A few days ago, the Director General, National Agency for Food and Drug Administration and Control (NAFDAC), Prof. Mojisola Adeyeye lamented that over 70 per cent of food exports from Nigeria are rejected abroad, with huge financial losses to exporters and the country and also depriving the country of the much-required foreign exchange.
This development was condemned by Mrs Olufunmilayo Olotu, the former Port Manager of Lagos Port Complex, who lamented the stigma associated with Nigeria’s exported products abroad.
She blamed this on perception and reputational issues as many products coming from Nigeria are often regarded as substandard.
“I was in a meeting with the British Envoy and when I raise this same issue of trade imbalance, you know what he told me? Go and work on your reputational deficiency.
If anything comes from Nigeria as an export and it’s carrying that brand Nigeria it comes with a question mark but when the same commodity, the same cargo is now taken through any of our neighbouring countries and ports and you now remove that label of Nigeria and you assume their own label it is accepted.
And of course, they knew the origin of the cargo is actually Nigeria. So, my charge to everyone out there, when you are talking about integrity you all need to work and when we are talking about our national brand you all need to work.
We need to make them stop seeing us as a country where anything goes, let’s begin to bring professionalism into what we do, transparency, integrity, see ourselves as that Nigerian that can make a difference, in any encounter you have, make the best of it and am sure by and large with the new government we will be able to get to that level” she told MMS Plus.
Toeing a slightly different line, the Customs Area Controller, KLT Command, Nigeria Customs Service (NSC), Comptroller Timi Bomodi, blamed Nigeria’s low export status for a lack of infrastructure to support export.
He noted that the export potentials of Nigeria are huge but that the information/data, internal logistics system, payment platforms, standards and other infrastructure needed to sustain export were lacking.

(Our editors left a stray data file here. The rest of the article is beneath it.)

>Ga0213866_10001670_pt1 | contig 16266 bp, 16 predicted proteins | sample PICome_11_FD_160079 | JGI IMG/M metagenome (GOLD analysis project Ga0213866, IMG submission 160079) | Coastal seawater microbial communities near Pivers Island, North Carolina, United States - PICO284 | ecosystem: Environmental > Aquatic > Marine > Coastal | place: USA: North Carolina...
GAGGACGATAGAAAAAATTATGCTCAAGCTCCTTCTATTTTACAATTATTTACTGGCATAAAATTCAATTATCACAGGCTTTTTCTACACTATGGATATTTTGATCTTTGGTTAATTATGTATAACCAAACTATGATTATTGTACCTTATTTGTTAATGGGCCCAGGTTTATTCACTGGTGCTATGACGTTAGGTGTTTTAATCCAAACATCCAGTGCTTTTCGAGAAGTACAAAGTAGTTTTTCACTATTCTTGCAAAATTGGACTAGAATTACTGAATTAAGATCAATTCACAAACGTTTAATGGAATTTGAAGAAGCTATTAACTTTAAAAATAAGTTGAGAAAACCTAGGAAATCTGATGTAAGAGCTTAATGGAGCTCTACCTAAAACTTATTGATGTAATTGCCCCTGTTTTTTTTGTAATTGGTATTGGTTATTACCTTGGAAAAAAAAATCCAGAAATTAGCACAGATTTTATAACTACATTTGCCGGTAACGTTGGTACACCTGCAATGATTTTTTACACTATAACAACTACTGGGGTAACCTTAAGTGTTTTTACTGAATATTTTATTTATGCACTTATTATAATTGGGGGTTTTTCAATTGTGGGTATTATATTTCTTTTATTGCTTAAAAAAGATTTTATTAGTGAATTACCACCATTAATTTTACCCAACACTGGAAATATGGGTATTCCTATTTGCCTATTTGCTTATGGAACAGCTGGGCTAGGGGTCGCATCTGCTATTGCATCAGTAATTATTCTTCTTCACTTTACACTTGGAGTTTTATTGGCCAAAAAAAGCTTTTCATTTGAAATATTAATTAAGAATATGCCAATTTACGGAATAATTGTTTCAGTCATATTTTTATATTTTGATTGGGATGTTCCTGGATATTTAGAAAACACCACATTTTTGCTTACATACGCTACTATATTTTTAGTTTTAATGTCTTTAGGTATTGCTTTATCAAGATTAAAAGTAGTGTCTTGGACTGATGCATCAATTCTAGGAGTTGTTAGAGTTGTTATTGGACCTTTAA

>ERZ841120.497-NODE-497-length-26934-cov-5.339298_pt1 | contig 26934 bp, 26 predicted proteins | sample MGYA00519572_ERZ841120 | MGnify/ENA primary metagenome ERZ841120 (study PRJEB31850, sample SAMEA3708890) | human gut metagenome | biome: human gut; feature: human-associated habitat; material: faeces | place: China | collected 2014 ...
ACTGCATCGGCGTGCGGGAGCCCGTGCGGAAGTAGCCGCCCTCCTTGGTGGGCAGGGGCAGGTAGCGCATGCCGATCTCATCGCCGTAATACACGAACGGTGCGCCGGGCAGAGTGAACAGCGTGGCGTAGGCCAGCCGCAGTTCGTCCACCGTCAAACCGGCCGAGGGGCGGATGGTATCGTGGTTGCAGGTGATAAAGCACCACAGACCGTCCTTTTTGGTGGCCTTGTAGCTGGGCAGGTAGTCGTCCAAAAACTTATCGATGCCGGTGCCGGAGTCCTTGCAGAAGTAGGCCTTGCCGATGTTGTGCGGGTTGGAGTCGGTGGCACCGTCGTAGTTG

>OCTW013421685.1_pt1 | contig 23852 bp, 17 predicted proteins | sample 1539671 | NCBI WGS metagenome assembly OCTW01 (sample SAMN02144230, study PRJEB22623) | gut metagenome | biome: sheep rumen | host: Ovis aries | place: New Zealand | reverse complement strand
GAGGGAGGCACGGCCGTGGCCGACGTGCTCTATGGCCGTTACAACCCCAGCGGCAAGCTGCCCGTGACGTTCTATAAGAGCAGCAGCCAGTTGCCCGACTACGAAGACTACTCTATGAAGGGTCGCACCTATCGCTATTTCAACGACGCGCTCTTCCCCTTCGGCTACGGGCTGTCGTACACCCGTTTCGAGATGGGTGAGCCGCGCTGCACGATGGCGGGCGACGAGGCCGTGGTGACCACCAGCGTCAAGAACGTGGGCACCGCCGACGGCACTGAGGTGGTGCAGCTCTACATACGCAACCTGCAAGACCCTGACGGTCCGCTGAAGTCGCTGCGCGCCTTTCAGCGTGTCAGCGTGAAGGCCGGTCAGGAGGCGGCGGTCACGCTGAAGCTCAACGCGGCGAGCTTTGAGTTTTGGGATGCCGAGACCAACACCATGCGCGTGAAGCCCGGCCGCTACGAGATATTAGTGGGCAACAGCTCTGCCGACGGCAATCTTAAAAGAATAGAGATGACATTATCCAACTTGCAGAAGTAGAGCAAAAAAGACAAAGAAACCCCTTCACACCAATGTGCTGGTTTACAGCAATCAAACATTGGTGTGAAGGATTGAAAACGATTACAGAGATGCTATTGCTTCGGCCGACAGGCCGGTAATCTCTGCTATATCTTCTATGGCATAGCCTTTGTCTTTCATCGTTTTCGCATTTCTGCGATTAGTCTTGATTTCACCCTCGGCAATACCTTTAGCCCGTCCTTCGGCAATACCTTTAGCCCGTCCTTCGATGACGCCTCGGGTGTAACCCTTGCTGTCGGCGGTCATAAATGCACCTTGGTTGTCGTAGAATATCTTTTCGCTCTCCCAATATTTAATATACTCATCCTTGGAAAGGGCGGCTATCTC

“For export to thrive, Nigerians need information on goods to export. But there is a lack of information; the internal logistics system is not efficient.
“Payment platforms are not in existence. Export potentials are huge in Nigeria but where is the infrastructure to support it?” asked Bomodi.
Speaking to MMS Plus on the issue, Muda Yusuf, Director/Chief Executive Officer, Centre For The Promotion Of Private Enterprise [CPPE] fingered the inability of repatriating proceeds from exports as one of the reasons why many exporters would prefer to export their products from neighbouring countries.
He also described the process of exporting from Nigeria as being very tedious which is not the same in neighbouring African countries like Ghana, and the Republic of Benin, a development which he said makes exporters prefer these African countries against Nigeria.
He reserved harsh criticism for the suspended Central Bank of Nigeria’s Governor, Godwin Emefiele for the challenge encountered due to the Nigeria Export Proceeds Form (NXP) policy.
As provided in the CBN’s Revised Foreign Exchange Manual, 2018 (the Revised FX Manual), any person intending to export any product from Nigeria shall, in the first instance, process the Nigerian Export Proceeds Form (generally known as Form NXP) through an authorised dealer bank, irrespective of the value and whether or not payment is involved.
Through this policy, export proceeds are expected to be offered to the importers and exporters at a determined exchange rate.
Yusuf described the NXP policy as one that is unfair to exporters which as a result has forced many exporters to be reluctant in in completing the NXP form for the declaration of export proceeds.
“The repartition of the export proceeds when Emefiele was there also affected. When you export, you have to fill out a form called NXP Form, which means that your proceeds must come into the banking system, and when your proceeds come it will be converted for you at N460/$1.
Although he said he has introduced what they call RP 200. But that is not enough compensation because if you can sell your dollar at N720 or N730/$1 and the CBN is saying that the bank should give you N460/$1, the exporter will rather take his products to Cotonou or Ghana, get his dollar and come and exchange it here at the parallel market rate, however, the harmonization of the various windows is addressing this.
So, that was also a problem that was created by government policy. It was forcing many exporters not to want to declare their export.